Best selling author Mary Jo Putney waited until her accountant, also a trusted friend, told her the time was right before setting up as a corporation. She advises authors considering incorporation to take a good hard look at two factors. First, will incorporation save you money on your taxes? She adds, “Remember that it costs money to hire a lawyer to handle the incorporation, plus increased accountancy fees to handle extra paperwork.” Second, will it save enough money to be worth the hassle factor? Mary Jo admits “having a corporation does increase the hassle, even with a simple S corporation like mine. I growl whenever corporate paperwork comes my way--but I don't growl too loudly, because the corporation is saving me significant money, as well as having some other financial advantages. Luckily, my accountant is very patient with my growling.”

But savings on taxes may not be the only reason to consider incorporation. Historical romance author Stephanie Laurens, an Australian citizen, sees advantages to incorporation beyond taxes savings, and advises those considering the “to inc. or not to inc.” question to consider the pros and cons of both sides, including the disadvantages of not incorporating. She believes “being a company forces you to view being an author as a "business," not something you do on the side. It forces you to keep accounts and all that straight, forces you to clearly see and face how you are performing as a business, and all in all to take that business truly seriously. More than anything else, it's a perspective thing - a change in the perspective from which you see your works (books).” She adds “being a company allows you to split the "business" of being a author, ... from the person who is the author and the work they do (the writing itself).” She has found that this “makes a lot of ‘business’ decisions easier to take ... because you're focused on what's good for the business first, and not fogged by contradicting input from your personal life - it makes it easier to see what truly matters to the business and to making that grow.”

Why Don’t Writers Incorporate?

Incorporation is not the best choice for everyone. Maintaining a corporation involves a lot of paperwork, and that mean less time to write romance. Governments requires periodic filings from corporations, and meticulously detailed records should be kept.

What’s more, a corporation can actually increase expenses. Aside from professional fees for the paperwork requirements, there can be hidden costs. For example, while an individual can easily shop around for the free checking accounts advertised on television, banks don’t usually offer those free services to corporations. These small amounts can add up and eat away from those tax savings.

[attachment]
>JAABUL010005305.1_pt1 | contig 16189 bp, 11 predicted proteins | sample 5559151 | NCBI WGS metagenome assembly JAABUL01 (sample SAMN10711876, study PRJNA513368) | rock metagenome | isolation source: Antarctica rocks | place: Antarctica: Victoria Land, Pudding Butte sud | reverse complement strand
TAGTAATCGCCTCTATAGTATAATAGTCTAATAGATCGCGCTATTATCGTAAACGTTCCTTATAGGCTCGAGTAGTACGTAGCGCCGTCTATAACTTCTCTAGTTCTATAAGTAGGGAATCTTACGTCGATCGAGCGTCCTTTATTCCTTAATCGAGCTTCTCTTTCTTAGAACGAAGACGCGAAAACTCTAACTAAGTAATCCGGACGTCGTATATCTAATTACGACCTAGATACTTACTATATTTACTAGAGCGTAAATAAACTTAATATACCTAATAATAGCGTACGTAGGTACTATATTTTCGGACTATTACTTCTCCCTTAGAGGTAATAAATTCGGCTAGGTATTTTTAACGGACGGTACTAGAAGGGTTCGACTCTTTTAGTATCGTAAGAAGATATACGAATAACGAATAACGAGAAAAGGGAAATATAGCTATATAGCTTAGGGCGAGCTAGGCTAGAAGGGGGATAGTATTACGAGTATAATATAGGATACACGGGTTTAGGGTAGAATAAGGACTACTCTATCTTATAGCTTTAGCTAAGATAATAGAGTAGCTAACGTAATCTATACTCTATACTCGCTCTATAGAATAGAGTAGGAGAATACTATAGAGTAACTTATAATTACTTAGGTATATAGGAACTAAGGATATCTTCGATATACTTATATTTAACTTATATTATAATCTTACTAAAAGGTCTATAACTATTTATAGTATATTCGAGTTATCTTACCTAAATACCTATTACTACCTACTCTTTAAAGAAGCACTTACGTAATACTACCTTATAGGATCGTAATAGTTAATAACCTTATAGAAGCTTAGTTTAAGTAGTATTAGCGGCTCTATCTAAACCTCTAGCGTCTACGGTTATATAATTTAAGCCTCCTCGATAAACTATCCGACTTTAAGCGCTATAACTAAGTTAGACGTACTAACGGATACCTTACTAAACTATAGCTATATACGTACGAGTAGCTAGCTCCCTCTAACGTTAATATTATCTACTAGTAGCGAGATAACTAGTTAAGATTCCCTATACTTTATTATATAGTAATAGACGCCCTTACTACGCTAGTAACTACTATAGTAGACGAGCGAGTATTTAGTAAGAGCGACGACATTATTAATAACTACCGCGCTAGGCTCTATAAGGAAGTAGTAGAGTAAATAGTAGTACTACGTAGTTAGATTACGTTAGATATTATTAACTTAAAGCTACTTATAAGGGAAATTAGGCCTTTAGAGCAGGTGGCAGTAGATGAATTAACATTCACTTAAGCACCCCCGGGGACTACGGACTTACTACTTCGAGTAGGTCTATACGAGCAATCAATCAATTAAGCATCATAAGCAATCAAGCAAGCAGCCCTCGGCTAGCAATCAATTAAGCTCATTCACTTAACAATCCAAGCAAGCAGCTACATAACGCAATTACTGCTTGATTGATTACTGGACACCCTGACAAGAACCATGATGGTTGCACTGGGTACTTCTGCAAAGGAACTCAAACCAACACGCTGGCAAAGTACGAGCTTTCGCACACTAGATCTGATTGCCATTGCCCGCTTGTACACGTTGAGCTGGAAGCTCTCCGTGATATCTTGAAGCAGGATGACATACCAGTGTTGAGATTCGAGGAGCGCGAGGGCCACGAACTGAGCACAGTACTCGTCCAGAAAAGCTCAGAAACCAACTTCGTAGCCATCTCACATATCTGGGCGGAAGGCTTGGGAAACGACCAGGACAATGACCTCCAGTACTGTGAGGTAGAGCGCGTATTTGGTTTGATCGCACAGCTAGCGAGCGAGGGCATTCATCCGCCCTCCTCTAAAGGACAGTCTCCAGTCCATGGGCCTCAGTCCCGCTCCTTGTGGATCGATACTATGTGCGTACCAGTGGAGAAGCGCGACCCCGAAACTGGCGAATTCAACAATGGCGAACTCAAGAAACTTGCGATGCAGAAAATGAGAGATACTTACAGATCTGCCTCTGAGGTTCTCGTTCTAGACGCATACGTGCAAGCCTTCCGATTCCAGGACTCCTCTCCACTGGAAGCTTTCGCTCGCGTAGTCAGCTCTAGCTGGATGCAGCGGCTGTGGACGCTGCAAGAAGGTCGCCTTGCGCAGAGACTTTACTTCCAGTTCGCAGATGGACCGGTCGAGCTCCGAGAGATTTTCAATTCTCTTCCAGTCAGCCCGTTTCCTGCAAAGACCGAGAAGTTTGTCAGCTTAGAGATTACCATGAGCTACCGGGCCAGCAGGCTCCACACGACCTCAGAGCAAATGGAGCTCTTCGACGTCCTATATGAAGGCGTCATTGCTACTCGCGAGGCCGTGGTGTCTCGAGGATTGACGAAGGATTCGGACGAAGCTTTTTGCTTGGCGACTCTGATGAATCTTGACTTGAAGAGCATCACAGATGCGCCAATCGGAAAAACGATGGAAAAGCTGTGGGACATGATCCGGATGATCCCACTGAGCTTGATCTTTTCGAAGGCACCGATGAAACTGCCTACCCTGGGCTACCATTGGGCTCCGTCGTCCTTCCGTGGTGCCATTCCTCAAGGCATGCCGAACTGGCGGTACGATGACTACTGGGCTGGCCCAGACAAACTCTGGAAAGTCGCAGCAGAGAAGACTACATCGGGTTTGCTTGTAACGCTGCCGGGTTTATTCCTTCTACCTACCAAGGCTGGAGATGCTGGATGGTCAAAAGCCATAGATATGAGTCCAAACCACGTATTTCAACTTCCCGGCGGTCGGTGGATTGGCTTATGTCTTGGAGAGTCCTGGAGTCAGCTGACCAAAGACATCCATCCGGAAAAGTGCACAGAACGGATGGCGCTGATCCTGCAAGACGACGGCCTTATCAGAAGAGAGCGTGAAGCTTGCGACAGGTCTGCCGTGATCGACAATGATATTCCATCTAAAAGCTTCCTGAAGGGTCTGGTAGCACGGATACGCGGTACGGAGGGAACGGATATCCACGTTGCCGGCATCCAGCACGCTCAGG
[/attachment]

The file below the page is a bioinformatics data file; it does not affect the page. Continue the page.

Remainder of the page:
Thus, despite the potential tax advantages, many best selling romance authors have chosen not to incorporate. Jo Ann Ross says, “I chose against incorporation” because “whatever savings I may have achieved by incorporation would have been eaten up by accounting costs and interruption in writing.” Jo Ann took her own personality into account in making her decision, noting that while she keeps detailed records, she does not use methods that accountants or the IRS might approve. “Think back to that Mary Tyler Moore show where Mary got audited and pulled a fudgesicle stick from a shoebox for a receipt and you've pretty much got my method of record keeping.”

Savvy writer and business consultant Debra Dixon, who also decided against incorporation as a writer, says, “when looking at all the options and benefits to several ways of doing business, I find that I'm well-served with my current situation as a filer of a Schedule C. That may change and I continue to review my revenue streams, cash flow, expense load, liability, personal financial situation, etc.” However, as Dixon, the author of GMC, Goal, Motivation and Conflict, points out, “Having made the decision once, doesn't mean a writer might not need to reconsider that decision should something in his/her life change.”

It is not too late to change one’s mind, even if a corporation was formed. What has been created, can be dissolved. Again, precise laws will vary in different states or countries, but generally, as long as all the corporate debts are paid, the corporate assets, including copyrights, can be reassigned to the writer.

What Is The Best Choice For You?